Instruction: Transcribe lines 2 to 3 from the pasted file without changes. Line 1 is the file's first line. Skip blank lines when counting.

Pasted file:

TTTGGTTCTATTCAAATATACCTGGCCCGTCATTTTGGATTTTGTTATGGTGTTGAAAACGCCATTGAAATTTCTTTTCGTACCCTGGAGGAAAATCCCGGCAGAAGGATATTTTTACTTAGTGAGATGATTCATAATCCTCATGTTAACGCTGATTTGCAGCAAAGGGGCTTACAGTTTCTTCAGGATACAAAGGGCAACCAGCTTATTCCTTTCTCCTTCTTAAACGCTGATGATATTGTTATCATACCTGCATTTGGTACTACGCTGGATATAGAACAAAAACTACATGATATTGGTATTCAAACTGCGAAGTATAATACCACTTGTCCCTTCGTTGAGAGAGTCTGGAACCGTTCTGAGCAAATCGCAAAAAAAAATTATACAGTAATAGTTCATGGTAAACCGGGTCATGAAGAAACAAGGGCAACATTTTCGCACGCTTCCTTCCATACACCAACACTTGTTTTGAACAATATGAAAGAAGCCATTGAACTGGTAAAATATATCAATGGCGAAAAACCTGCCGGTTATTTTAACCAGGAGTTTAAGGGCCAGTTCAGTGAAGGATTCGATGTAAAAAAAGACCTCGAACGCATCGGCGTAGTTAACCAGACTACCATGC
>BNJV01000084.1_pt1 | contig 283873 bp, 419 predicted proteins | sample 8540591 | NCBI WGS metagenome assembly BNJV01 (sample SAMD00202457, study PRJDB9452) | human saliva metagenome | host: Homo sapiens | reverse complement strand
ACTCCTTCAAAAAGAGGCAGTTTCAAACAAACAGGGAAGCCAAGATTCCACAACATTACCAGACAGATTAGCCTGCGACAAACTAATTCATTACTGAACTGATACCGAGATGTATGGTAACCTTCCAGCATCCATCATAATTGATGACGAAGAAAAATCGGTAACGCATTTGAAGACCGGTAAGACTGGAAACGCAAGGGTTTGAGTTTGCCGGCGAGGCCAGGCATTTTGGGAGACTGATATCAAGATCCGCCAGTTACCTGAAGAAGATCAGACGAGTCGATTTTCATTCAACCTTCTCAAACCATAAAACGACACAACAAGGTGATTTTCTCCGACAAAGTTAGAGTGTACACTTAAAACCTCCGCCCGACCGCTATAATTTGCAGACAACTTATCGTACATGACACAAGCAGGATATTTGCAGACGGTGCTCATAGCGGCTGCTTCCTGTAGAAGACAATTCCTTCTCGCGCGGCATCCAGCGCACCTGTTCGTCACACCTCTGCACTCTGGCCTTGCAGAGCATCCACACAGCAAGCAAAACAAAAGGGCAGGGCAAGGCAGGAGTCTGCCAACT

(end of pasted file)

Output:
>BNJV01000084.1_pt1 | contig 283873 bp, 419 predicted proteins | sample 8540591 | NCBI WGS metagenome assembly BNJV01 (sample SAMD00202457, study PRJDB9452) | human saliva metagenome | host: Homo sapiens | reverse complement strand
ACTCCTTCAAAAAGAGGCAGTTTCAAACAAACAGGGAAGCCAAGATTCCACAACATTACCAGACAGATTAGCCTGCGACAAACTAATTCATTACTGAACTGATACCGAGATGTATGGTAACCTTCCAGCATCCATCATAATTGATGACGAAGAAAAATCGGTAACGCATTTGAAGACCGGTAAGACTGGAAACGCAAGGGTTTGAGTTTGCCGGCGAGGCCAGGCATTTTGGGAGACTGATATCAAGATCCGCCAGTTACCTGAAGAAGATCAGACGAGTCGATTTTCATTCAACCTTCTCAAACCATAAAACGACACAACAAGGTGATTTTCTCCGACAAAGTTAGAGTGTACACTTAAAACCTCCGCCCGACCGCTATAATTTGCAGACAACTTATCGTACATGACACAAGCAGGATATTTGCAGACGGTGCTCATAGCGGCTGCTTCCTGTAGAAGACAATTCCTTCTCGCGCGGCATCCAGCGCACCTGTTCGTCACACCTCTGCACTCTGGCCTTGCAGAGCATCCACACAGCAAGCAAAACAAAAGGGCAGGGCAAGGCAGGAGTCTGCCAACT